5 get an understanding of fixing problems that others would see as too big, and buy houses with problems, then solve them.
6 get a talent for identifying quick profitable changes, especially ones which increase the rent, if the rent is $50 more than before your valuer cant justify a low valuation, for example...
... turn extra space into 4th bedroom.
... cheaply renew kitchen/bathrooms
... paint
... add outdoor entertaining (below permit level)
... add outdoor shade/car shade (below permit level)
... add/repair fences (tenants with pets often pay more)
 
I think $15k on a cosmetic reno is way too much! Parents almost re built an entire house for $18k, although i guess this depends how much of this you do yourselves.

Although i think you can make a profit out of cosmetic renos, i think this would mainly apply for houses rather than units and you should also be looking to buy under market to make an actual profit or it'll just get eaten up.

Also be looking to add or remove walls, you'd be surprised how many people would prefer an open kitchen looking over a large lounge room than a small lounge room with separate kitchen, etc.

With all due respect, are you joking? 18kfor a rebuild..Are you sure you're not talking about 1972 instead of 2010.......A 200sqm(very conservative slab), would cost close to 18k...and thats' just the start. I'm not sure how you convert that to a full house. ???

Suraj, I know you've asked for advice, but be very careful of the responses here. 15k is a very reasonable amount to spend on renos.

Focus on aethetic issues in a unit if your budget is 15k. Replace the kitchen handles, clean flooring, nice entry door, open up spaces if structurally possible, bathroom pc items if the tiles are ok. Theres a lot you can do for 15k
 
Hi Investors and renovators. I am wondering is it possible to do some cosmetic renovation e.g. painting, new carpet, minor work in kitchen and bathroom, new light fitting, door handles, land scaping etc and add value to make profit? If I buy a 300K unit and spent, after buying cost it will be 315-320, if I spent 15K for renovation, it will be 330-335K, If I add up 10% profit (30K) it will be 360-365K. So that 300K unit after the above cosmetic renovation, I donot think we can sell at 360K. I think it is possible only in rising market.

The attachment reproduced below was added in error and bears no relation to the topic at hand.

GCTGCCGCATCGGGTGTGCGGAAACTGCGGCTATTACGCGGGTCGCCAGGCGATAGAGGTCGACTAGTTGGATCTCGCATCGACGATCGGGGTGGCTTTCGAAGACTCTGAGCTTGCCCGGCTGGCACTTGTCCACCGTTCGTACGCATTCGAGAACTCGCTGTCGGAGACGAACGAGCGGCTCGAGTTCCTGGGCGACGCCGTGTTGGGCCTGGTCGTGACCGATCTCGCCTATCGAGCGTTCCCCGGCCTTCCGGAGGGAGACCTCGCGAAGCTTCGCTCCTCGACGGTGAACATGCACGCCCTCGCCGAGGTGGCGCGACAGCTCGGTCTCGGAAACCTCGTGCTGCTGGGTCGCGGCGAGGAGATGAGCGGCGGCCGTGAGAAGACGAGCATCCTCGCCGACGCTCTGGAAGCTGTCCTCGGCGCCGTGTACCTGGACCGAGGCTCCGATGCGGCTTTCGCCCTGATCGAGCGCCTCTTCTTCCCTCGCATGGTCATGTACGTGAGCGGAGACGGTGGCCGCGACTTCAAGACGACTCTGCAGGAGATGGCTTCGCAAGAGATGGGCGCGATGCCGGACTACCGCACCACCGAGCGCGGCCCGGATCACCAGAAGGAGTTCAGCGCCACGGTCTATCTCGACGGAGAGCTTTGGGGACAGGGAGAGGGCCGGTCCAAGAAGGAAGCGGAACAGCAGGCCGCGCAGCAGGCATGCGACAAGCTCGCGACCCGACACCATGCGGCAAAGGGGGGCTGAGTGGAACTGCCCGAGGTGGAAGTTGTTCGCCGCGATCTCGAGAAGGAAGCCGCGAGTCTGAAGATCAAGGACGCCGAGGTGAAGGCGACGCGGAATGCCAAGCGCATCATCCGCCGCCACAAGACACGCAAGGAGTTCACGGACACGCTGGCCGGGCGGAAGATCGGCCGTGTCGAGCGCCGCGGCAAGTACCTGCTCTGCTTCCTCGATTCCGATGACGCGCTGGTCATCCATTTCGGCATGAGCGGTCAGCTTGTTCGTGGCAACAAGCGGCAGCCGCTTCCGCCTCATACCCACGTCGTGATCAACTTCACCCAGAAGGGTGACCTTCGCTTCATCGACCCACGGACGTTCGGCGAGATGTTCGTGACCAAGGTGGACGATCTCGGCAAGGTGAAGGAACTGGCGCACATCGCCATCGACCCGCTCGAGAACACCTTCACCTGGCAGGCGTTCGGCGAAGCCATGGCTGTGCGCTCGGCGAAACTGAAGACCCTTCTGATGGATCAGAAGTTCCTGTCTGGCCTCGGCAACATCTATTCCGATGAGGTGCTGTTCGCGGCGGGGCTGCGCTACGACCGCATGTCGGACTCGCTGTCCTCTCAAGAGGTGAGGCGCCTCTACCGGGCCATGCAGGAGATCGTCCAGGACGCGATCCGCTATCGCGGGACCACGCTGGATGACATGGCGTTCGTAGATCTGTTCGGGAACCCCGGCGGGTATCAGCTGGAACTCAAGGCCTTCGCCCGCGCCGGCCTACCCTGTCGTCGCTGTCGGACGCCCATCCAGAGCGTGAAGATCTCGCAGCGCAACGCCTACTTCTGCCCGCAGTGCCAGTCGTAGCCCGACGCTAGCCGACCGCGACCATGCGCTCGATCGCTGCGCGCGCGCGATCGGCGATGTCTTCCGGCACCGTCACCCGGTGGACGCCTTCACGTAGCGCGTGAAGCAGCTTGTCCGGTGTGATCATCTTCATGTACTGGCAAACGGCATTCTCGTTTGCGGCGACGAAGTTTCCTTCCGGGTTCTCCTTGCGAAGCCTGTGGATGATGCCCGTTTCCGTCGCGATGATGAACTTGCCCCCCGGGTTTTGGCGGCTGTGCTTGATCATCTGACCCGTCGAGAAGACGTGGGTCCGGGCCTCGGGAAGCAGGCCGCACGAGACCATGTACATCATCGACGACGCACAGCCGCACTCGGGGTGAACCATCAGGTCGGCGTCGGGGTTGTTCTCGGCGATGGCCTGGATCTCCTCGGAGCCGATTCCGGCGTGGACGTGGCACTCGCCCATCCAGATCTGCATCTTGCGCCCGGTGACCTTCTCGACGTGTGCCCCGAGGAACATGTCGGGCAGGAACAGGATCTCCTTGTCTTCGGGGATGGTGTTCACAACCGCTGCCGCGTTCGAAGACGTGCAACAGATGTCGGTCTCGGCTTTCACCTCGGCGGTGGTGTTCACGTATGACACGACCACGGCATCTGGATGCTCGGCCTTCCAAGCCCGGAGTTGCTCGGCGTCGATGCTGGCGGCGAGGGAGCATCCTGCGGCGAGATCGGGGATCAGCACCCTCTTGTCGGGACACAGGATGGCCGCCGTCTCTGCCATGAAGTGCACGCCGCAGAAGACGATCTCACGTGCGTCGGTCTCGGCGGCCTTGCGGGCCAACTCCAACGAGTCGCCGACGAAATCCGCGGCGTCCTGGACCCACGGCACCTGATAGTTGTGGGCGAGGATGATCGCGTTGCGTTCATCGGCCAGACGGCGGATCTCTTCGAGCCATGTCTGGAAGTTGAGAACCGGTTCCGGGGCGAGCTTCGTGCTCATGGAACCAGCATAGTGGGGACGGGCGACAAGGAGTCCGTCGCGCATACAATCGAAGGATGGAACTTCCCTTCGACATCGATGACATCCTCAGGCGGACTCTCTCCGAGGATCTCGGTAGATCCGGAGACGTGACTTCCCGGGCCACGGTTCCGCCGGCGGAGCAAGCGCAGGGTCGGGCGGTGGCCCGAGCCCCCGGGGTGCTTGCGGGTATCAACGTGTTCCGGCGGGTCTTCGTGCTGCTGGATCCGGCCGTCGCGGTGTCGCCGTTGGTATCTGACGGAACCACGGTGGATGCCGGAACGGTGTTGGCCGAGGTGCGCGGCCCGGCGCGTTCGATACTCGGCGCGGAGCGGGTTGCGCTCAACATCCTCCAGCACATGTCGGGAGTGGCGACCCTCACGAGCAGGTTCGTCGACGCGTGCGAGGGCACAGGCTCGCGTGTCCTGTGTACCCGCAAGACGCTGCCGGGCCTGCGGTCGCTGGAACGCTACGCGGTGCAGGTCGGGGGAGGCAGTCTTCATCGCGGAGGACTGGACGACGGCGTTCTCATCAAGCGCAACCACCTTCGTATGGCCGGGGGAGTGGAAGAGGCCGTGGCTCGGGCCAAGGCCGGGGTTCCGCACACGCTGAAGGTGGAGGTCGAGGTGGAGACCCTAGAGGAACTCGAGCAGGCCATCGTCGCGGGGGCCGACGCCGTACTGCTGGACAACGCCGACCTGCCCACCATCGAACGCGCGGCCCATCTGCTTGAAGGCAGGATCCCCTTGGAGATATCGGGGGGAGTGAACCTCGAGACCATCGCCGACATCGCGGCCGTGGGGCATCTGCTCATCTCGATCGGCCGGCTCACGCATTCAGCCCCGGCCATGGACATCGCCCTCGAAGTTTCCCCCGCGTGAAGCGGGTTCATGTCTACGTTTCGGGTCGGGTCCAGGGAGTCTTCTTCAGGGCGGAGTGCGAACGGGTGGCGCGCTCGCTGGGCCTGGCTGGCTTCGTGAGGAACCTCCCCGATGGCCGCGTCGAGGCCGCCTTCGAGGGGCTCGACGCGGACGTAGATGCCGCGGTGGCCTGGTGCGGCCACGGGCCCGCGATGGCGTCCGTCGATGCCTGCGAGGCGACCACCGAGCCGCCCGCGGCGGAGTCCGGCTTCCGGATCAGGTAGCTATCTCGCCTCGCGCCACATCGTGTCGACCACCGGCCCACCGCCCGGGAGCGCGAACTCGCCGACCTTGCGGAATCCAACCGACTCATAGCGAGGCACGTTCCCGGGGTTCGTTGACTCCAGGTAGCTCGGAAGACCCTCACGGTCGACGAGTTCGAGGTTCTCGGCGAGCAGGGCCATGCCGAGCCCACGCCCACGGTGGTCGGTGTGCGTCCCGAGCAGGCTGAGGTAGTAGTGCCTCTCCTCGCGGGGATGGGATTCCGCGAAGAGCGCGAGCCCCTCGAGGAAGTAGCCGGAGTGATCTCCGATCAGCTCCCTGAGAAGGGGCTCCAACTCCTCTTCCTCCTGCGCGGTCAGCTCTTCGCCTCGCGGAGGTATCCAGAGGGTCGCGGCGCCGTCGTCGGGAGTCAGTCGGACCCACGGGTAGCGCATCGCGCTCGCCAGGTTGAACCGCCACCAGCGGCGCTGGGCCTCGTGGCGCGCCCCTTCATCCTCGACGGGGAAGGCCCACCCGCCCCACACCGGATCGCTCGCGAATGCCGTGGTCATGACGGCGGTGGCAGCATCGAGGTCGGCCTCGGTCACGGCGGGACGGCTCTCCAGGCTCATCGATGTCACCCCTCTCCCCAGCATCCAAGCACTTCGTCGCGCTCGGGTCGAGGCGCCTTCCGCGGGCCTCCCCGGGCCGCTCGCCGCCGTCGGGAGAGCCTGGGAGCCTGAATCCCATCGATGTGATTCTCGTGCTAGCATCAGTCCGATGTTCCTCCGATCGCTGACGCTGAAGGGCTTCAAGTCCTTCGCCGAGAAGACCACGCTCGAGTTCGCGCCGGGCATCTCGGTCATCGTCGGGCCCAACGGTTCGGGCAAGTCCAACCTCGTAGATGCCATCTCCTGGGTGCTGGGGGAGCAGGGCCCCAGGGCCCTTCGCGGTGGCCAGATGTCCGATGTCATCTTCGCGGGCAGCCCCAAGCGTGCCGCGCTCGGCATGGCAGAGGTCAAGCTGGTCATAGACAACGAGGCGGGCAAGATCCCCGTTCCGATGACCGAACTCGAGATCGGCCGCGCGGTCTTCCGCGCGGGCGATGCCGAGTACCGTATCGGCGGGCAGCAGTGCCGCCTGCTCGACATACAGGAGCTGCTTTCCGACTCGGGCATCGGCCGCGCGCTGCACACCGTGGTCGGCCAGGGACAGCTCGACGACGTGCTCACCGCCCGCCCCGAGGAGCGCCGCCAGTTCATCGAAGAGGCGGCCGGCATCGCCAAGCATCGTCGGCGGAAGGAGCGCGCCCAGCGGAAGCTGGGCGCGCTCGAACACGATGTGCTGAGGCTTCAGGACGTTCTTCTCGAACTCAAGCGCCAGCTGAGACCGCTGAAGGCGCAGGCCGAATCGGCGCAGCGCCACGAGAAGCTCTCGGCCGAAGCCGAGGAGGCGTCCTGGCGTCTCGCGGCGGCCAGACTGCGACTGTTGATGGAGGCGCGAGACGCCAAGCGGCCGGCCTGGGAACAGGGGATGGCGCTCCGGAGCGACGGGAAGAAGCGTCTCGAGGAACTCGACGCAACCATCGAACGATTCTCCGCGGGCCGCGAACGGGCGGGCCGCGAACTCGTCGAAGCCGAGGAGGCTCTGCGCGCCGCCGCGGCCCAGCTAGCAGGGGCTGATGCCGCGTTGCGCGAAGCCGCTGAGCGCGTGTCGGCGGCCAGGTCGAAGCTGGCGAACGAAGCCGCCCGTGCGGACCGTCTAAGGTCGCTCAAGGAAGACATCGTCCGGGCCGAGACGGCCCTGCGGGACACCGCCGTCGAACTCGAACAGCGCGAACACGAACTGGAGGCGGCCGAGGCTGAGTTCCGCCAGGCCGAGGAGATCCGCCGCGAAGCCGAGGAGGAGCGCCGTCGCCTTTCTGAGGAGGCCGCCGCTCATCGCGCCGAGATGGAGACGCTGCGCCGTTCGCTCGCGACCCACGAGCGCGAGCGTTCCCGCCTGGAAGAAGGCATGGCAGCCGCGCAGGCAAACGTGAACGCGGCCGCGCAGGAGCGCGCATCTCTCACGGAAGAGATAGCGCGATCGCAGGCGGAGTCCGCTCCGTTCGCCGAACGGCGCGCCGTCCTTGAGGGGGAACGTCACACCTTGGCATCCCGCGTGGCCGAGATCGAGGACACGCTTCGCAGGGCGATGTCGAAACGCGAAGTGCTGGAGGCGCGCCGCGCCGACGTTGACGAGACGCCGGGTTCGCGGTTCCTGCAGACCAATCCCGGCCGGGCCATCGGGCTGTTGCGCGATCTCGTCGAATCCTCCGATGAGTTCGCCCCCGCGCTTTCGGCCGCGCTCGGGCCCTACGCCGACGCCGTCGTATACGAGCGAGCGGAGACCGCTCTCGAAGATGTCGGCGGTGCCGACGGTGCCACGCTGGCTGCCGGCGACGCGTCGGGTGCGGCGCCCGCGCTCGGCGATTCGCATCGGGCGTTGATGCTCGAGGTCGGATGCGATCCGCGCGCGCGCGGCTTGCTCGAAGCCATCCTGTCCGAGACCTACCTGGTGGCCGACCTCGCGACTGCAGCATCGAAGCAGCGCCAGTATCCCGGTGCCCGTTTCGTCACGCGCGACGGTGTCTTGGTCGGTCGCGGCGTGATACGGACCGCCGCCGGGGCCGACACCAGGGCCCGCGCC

But renovation eperts are always claiming they make huge profit by cosmetic renovation. I am confused how can we add so much value by cosmetic renovation. If you have any idea I would appreciate your help. Thank you so much.[

Short answer- it depends :)

In my experience, the profit is in the buying.
Know local prices of both unfinished and finished product.
Take into account all costs when crunching the numbers and you'll be surprised at how quickly your "profit" is eroded.
Hang onto the IP for a year to halve your cap gains bill.
Don't skimp falsely on finishes that buyers are going to see right through. Match the reno to the buyer and demographic for that particular area. Watch your reno costs and get 2-3 quotes per job
Obtain prior access (even if only for quotes) to minimise your holding costs
More profit in structural rather than cosmetic - think extra rooms (or conversions eg LUG to bed and add carport) decks/pergolas, building under house, adding freestanding studio/LUG etc but these require council approval
Good luck!
 
It is possible, however most people dont make $$ in renovating and a lot dont make money in property full stop. However like anything you must have a system, a plan, and of course take action.

Goodluck.

Nath.

Reminds me of my boss who said to me how he thinks "Property isn't an Investment" because apparently it doesn't make money. :rolleyes:

Being the 'apprentice' I just rolled my eyes and shut up lol.

For a quick reno to work out profitable, you have to really do what Nathan and many others do. That is buy undervalue, do alot of work yourself or know someone who can do good work cheap and make sure you know how much you stand to make from it and know your market.